Financial woes keeping Kiwi women awake – women are more likely to worry about money issues, research shows

New Zealand has been making global headlines for its recognition of women in power and gender equality, however new research suggests financial worries are keeping nearly half of Kiwi women (41%) awake at night.

And they’re right to worry: a report from the National Institute on Retirement Security, in the US, found women were 80% more likely than men to be impoverished in retirement. Issues such as the gender pay gap, career breaks while parenting, and women being over-represented in lower paid roles, mean many women earn less over their lifetime and reach retirement in a much worse position than men. Not only that, women live longer so have to make a smaller pot of money stretch much further.

But, the good news is they’re not just sitting back and taking it. The research* shows most Kiwi women (67%) are eager to learn more about their personal finances and 76% say they have good or excellent finances. spokesperson Hazel Phillips said the trick is for women to build on their position now so their long-term financial outlook is rosy.

“Women have traditionally been good at short-term financial planning – managing the household budget and making sure the bills are paid on time,” Ms Phillips said.

“However, they’ve not been so great at planning for the long term. Small steps, taken early, can make a huge difference over time. Things like sacrificing one takeaway coffee a day and putting the money in a high-interest account will all add up.

“Knowing their credit score, and how to improve it, can also help ensure women are putting themselves in the best possible position to get ahead.”

The research also highlighted that women are more likely to learn about personal finances and budgeting from their mum than their dad, while men are learning almost the same amount from female relatives (23%) as male relatives (24%).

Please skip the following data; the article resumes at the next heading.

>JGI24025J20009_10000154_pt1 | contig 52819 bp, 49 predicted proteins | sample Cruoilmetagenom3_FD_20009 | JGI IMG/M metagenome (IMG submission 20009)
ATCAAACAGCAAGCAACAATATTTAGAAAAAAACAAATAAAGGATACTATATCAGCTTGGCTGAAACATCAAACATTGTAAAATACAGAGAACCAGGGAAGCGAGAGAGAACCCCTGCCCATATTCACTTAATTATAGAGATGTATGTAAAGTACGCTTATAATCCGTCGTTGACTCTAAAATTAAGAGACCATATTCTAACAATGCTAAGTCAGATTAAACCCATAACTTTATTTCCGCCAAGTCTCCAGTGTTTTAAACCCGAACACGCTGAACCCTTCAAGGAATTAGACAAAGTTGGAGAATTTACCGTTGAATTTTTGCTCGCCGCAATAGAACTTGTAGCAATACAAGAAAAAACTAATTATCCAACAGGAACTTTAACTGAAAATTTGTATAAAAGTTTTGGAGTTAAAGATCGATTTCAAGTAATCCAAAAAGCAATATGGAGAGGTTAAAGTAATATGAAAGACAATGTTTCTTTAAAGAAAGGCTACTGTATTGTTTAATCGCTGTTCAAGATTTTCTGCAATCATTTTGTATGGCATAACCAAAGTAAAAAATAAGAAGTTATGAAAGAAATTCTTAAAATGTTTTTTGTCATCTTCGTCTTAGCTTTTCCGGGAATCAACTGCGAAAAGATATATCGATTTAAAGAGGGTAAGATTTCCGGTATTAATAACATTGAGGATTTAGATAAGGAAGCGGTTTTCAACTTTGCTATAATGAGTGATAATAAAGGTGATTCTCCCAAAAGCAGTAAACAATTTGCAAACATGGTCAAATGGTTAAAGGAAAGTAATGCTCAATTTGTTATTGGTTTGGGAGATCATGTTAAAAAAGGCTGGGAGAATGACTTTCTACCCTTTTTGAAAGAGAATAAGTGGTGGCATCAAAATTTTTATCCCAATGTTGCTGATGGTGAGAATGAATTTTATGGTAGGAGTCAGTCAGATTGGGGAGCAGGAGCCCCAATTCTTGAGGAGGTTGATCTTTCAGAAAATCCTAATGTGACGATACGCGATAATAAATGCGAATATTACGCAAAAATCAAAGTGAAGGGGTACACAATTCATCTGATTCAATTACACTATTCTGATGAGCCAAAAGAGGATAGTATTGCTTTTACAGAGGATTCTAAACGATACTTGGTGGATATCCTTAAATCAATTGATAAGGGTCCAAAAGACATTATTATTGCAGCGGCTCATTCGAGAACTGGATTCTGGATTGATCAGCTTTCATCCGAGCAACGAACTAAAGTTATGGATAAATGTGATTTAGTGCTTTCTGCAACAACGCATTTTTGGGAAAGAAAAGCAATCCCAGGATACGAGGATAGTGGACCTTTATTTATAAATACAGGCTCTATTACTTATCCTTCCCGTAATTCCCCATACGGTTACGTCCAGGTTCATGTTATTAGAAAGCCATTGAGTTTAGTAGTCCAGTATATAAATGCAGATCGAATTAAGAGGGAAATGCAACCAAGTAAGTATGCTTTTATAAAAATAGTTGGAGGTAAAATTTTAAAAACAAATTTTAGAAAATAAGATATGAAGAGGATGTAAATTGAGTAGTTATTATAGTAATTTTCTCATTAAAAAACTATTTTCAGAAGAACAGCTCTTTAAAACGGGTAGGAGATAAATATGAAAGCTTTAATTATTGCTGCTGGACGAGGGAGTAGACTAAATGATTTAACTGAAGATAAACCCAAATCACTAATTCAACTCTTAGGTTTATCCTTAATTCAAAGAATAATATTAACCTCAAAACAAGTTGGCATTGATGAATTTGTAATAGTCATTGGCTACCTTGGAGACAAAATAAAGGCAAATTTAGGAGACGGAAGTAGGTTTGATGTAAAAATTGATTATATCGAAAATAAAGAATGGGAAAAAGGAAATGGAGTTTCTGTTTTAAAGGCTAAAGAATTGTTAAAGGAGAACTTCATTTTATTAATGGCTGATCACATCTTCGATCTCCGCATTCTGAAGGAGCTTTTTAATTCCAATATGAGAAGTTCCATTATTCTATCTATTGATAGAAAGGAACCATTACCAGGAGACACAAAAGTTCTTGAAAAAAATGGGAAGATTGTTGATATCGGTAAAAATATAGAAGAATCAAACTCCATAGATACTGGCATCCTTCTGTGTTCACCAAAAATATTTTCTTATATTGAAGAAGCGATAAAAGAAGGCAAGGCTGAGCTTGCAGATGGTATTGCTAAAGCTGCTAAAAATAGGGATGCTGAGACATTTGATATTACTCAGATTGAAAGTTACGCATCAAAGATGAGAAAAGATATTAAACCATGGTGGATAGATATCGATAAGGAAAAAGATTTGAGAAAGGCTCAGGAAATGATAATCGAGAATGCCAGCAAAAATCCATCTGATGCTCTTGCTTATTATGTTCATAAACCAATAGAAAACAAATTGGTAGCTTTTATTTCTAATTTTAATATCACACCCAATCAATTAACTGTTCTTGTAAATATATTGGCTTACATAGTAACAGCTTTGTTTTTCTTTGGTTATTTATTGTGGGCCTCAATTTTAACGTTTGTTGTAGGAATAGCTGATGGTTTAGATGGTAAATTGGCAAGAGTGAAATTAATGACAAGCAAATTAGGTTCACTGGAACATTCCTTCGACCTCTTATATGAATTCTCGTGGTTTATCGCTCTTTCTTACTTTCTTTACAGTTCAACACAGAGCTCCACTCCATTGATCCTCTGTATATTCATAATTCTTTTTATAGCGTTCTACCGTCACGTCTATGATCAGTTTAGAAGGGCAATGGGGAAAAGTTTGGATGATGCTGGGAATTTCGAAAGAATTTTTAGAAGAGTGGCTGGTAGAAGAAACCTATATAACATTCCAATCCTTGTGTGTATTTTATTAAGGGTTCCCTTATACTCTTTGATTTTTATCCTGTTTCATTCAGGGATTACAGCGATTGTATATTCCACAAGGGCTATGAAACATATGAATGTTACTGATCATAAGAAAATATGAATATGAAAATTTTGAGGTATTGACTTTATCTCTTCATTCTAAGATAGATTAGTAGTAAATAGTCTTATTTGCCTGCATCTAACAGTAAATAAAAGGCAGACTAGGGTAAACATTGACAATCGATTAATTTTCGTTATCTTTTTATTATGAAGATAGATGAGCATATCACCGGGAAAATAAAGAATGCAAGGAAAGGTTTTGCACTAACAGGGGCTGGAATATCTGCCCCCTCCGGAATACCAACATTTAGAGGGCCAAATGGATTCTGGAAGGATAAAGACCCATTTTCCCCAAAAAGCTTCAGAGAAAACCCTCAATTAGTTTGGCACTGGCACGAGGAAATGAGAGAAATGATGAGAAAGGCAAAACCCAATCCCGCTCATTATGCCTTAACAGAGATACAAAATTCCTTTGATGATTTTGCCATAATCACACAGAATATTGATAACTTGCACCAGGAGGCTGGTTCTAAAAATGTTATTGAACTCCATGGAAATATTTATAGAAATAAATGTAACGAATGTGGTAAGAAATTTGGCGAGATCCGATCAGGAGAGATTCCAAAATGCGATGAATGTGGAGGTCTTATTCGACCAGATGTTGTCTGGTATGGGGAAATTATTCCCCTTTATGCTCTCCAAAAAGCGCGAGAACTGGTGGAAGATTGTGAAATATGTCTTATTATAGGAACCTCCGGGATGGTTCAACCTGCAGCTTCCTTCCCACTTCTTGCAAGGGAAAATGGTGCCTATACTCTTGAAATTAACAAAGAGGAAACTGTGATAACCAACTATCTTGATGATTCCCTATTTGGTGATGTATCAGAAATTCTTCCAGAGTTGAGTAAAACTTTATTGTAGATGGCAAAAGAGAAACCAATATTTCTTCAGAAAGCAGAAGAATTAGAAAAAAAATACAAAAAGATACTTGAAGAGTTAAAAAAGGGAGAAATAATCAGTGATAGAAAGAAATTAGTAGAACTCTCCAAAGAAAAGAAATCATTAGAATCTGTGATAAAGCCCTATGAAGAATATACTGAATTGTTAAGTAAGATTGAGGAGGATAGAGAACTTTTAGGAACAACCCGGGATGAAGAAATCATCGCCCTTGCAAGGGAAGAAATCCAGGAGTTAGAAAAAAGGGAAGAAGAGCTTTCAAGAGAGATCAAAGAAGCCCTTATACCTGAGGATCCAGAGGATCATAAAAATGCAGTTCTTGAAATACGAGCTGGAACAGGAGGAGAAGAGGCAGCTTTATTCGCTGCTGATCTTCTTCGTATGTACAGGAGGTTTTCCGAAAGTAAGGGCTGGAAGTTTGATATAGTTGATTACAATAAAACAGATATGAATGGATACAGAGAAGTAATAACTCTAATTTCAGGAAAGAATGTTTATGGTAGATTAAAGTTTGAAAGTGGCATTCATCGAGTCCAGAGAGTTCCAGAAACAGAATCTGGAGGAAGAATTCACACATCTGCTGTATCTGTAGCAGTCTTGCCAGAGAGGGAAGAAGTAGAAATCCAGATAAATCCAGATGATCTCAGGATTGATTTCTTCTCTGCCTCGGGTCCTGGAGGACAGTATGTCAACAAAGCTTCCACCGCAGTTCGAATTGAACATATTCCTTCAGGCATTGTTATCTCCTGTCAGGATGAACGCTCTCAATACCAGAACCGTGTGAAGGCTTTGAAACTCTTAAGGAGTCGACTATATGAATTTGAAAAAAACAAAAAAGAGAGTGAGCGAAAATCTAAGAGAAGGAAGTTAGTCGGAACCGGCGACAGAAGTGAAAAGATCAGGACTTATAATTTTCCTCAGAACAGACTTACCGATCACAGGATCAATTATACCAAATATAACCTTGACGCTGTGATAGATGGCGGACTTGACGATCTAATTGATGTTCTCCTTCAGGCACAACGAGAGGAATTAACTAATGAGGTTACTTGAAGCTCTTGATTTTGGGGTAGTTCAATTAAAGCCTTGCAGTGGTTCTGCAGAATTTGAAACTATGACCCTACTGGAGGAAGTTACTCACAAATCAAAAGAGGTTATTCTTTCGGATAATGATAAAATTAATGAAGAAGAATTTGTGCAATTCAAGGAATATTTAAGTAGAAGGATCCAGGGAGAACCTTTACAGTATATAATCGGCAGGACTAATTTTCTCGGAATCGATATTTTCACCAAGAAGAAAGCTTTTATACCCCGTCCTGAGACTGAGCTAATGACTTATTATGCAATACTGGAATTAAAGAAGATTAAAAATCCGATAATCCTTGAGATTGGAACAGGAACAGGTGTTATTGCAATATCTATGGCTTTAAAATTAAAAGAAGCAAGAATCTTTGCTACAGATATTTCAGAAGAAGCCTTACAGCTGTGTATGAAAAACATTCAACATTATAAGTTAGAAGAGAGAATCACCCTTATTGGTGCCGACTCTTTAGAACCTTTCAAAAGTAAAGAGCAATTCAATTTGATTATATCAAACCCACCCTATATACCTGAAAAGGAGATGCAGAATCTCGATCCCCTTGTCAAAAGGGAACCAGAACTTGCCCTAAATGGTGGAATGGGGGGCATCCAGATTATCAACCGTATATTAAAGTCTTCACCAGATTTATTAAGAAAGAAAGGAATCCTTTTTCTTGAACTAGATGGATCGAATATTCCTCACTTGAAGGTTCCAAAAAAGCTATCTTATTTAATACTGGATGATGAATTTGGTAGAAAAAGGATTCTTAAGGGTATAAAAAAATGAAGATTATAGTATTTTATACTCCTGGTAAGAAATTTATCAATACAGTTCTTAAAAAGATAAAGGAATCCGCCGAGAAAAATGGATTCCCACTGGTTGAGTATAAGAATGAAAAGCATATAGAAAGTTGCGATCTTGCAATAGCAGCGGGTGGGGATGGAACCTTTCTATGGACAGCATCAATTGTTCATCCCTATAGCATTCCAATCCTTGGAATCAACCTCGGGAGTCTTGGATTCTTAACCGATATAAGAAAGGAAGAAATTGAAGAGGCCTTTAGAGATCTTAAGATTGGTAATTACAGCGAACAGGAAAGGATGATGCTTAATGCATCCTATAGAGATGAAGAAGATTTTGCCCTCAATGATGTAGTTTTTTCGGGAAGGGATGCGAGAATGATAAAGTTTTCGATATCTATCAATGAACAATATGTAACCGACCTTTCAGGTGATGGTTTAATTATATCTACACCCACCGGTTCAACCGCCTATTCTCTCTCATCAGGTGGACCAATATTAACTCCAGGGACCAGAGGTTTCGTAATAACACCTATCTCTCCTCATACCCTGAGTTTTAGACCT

Across New Zealand, women have a higher average credit score than men and more males are now turning to females for financial advice, Ms Phillips said.

“Years ago, it was typically men who looked after the household finances, which has resulted in older widows or divorcees being left in situations where they are struggling to understand how to manage their money.

“However, it’s pleasing to see that more women are taking control of their own financial planning and are now becoming the family experts.”

Comments from some research participants suggested that women’s relationships with their finances have changed for the better and with some additional financial planning support they can be even more prepared for the future.

One 77-year-old respondent said: “Having been responsible for my finances all my life, I think women are more logical and methodical these days. Perhaps 40 years ago they relied on the men to look after financial matters.”

Another woman, aged over 65, said: “It’s ridiculous to suppose that men can manage money better – that’s not my experience at all!”

A Gen X-er said: “In my experience, the women I know are more frugal and may spend a little more on a cup of coffee or dinner out with friends, but the men I know tend to make, or want to make, larger purchases on a more regular basis and seem to be impatient for the thing they want. Also, they spend on their credit card and forget to pay it off!”

And a fellow Gen X-er added: “Women are more meticulous when it comes to finances. I am saying this in a general sense. I think our society sets a certain expectation for women to be good with finances and manage the household.”

Kiwis can check if their credit health is in shape by getting their credit score for free right here at Credit Simple.

*The research was conducted by Perceptive Research in February 2018 surveying a minimum of 1,000 New Zealanders online using a nationwide sampling framework, the results are then weighted to Statistics New Zealand census gender, age and location data.

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